Marianne Pade’s chapter is one of the most valuable in the volume. By discussing Plutarch’s reception from Antonine Rome all the way up to the Italian Renaissance, Pade gives a comprehensive overview of how Plutarch’s works were transformed by later authors and cultures. Her lucid exposition, accompanied by concrete examples and overwhelming textual evidence which betrays long expertise in the field,2 will stimulate further research in less explored periods. Her section entitled ‘Plutarch in Medieval Byzantium’, although it considers many key figures, leaves out some important ones: Michael Psellos (1018–after 1081) is a case in point, as there is a significant amount of borrowing from the Moralia in Psellos’ Philosophica and Theologica Minora as well as from the Parallel Lives in his Chronographia. Similarly, Plutarch was a precious source for Komnenian intellectuals such as John Tzetzes ( Chiliades, 3.105-234, 10.624-674) and Nikephoros Basilakes ( Progymnasmata, 11), whereas Plutarch’s prominent standing in the activities of Palaiologan literati is not attested by the case of Maximus Planudes alone, but also by that of Theodore Metochites and that of Nikephoros Kallistos Xanthopoulos. Pade could have also referred briefly to Plutarch’s fortunes in the Syriac and Arabic world (e.g., Syriac translations, the popularity of the Pseudo-Plutarchan tradition in the Arabic-Islamic Middle Ages). Nonetheless, her neat emphasis on the intellectual processes that introduced Plutarch to the Latin West or on how his texts responded to the peculiarities of Italian Humanism, especially in the context of ideology and the propaganda of the Medici, compensates for such gaps and makes the chapter a reference point for any reader who wishes to get a concise image of Plutarch’s afterlife.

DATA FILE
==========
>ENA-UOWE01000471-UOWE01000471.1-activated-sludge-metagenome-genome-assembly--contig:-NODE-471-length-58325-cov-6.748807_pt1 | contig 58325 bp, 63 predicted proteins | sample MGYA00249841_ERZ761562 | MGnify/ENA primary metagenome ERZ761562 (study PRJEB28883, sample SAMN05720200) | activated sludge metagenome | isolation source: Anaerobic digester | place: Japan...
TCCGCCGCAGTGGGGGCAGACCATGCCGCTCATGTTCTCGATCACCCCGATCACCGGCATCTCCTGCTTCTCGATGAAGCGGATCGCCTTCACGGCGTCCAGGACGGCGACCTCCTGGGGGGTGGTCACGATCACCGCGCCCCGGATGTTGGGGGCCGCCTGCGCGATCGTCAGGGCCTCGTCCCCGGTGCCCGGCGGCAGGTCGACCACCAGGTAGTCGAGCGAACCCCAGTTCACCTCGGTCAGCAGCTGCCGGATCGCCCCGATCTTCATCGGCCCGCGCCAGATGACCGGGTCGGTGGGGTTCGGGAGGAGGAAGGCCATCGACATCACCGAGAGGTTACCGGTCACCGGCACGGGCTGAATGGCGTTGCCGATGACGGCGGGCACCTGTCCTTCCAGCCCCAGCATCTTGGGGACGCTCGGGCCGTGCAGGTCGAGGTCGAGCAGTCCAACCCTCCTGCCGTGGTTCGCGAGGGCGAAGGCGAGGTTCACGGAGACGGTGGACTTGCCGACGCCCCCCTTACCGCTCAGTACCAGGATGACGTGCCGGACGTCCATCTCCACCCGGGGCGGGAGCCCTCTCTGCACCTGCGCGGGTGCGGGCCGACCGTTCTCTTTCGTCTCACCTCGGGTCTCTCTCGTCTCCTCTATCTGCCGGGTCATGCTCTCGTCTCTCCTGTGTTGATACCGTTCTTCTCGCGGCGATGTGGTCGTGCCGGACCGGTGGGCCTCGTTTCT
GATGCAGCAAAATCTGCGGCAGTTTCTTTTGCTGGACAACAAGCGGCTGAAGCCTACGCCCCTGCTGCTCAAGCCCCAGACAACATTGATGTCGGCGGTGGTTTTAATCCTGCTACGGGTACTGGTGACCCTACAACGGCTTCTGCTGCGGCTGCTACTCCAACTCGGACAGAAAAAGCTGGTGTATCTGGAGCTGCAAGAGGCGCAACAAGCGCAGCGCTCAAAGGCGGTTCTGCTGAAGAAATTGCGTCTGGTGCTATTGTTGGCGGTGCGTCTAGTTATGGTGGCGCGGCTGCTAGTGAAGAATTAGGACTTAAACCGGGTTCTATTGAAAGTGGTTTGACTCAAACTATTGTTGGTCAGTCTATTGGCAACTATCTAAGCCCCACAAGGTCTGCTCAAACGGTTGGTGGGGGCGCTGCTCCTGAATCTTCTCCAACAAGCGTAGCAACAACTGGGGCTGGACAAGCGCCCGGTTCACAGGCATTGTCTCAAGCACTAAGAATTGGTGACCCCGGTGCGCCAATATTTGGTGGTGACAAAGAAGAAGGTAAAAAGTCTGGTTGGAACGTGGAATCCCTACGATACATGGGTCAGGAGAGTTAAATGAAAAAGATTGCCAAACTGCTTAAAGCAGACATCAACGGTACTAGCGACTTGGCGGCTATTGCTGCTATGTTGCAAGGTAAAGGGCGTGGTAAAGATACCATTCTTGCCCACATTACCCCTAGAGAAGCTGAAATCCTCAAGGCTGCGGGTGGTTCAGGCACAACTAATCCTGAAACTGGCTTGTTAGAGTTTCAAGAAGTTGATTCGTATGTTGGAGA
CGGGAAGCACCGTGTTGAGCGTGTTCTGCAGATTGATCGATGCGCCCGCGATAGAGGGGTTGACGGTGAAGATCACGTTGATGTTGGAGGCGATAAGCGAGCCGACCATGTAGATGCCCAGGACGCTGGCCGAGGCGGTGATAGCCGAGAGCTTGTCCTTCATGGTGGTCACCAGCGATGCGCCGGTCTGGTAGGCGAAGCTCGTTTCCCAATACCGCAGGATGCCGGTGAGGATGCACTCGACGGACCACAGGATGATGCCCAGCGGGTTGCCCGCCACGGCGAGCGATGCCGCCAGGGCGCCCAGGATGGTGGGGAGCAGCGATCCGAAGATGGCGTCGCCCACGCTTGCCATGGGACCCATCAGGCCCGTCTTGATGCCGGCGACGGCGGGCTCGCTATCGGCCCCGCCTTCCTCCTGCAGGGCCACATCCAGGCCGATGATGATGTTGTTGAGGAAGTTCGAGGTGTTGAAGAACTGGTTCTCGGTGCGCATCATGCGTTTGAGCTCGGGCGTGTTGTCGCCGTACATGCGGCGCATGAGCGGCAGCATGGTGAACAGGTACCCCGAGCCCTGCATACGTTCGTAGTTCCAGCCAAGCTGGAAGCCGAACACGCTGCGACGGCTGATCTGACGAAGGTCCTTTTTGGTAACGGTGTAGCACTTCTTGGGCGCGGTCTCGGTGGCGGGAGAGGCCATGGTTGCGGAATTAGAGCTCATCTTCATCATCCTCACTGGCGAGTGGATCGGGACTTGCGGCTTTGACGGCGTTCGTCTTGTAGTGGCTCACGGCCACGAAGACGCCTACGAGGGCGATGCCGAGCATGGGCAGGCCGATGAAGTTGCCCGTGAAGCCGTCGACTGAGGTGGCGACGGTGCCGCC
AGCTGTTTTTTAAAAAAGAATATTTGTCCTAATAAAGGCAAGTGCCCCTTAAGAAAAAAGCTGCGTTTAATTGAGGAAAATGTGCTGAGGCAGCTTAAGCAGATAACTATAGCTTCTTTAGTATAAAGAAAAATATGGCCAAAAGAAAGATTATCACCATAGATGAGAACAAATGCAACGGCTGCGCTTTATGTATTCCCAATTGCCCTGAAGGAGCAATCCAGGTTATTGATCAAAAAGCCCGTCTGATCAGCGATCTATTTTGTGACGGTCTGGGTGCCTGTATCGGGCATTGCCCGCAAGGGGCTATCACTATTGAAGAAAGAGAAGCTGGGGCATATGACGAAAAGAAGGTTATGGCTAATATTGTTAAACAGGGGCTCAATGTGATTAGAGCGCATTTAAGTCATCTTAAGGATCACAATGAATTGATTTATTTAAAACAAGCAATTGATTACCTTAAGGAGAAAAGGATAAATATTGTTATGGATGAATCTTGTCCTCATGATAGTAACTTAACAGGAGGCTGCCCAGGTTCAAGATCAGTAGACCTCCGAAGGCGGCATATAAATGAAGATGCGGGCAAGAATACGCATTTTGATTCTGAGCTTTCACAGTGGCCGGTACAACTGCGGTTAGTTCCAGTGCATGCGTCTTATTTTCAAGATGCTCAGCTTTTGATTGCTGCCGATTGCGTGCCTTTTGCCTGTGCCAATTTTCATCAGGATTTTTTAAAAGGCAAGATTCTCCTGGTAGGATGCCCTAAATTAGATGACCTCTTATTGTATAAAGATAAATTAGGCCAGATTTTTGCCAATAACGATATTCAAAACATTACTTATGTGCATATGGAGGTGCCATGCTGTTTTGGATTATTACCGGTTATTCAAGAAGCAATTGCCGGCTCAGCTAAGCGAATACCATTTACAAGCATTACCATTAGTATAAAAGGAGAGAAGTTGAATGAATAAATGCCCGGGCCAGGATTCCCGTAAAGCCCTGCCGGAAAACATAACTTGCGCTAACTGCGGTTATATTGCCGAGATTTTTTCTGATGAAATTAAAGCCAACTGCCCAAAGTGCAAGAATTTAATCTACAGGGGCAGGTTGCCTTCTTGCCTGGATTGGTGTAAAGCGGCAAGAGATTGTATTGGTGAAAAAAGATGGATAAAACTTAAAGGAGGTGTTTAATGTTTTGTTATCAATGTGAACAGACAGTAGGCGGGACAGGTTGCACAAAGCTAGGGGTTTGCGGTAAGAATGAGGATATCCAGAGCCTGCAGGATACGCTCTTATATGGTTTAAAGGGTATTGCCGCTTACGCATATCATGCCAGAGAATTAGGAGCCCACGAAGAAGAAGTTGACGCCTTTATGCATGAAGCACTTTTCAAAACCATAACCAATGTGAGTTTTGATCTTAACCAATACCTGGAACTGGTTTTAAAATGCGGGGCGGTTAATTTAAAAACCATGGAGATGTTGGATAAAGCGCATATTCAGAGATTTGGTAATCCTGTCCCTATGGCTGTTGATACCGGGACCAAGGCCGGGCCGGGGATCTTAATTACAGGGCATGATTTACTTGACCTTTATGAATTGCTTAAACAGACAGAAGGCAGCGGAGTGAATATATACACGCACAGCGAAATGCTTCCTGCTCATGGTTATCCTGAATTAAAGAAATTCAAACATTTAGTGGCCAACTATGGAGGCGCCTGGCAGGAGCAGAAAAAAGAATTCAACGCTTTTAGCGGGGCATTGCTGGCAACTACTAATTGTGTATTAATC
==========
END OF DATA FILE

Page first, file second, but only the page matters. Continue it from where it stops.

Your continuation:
Other important contributions to the companion include the chapter by Jan Opsomer on Plutarch and the Stoics, who suggests that the Stoic commonplaces found in Plutarch’s works are subordinated to the fundamental tenets of Platonism to which he is devoted; those by Geert Roskam and Chris Pelling that explore deftly Plutarch’s political philosophy from different perspectives yet both emphasizing the pedagogical drive of statesmanship in the Lives and the Moralia; and that of Anastasios Nikolaides on morality, characterization, and individuality. The variety of subjects represented in this collection is impressive, and most of the contributions are learned, succinct, and professional.

All in all, Beck’s Companion to Plutarch has now become the major reference work for scholars and students of Plutarch, as well as for a wider class of readers (specialists and non-specialists alike) who want to enter the charming world of the Chaeronean philosopher. We now look forward to its siblings, the Cambridge Companion to Plutarch and Brill’s Companion to Plutarch’s Reception, which will round off the recently burgeoning activity on antiquity’s great classic.3


1. L. Van Hoof, Plutarch’s Practical Ethics: The Social Dynamics of Philosophy. Oxford/New York 2010.

2. M. Pade, The Reception of Plutarch’s Lives in Fifteenth-Century Italy, vols 1-2. Copenhagen 2007.

3. F. Titchener and A. Zadorozhnyy, The Cambridge Companion to Plutarch. Cambridge forthcoming; K. Oikonomopoulou and S. Xenophontos, A Companion to the Reception of Plutarch. Leiden forthcoming.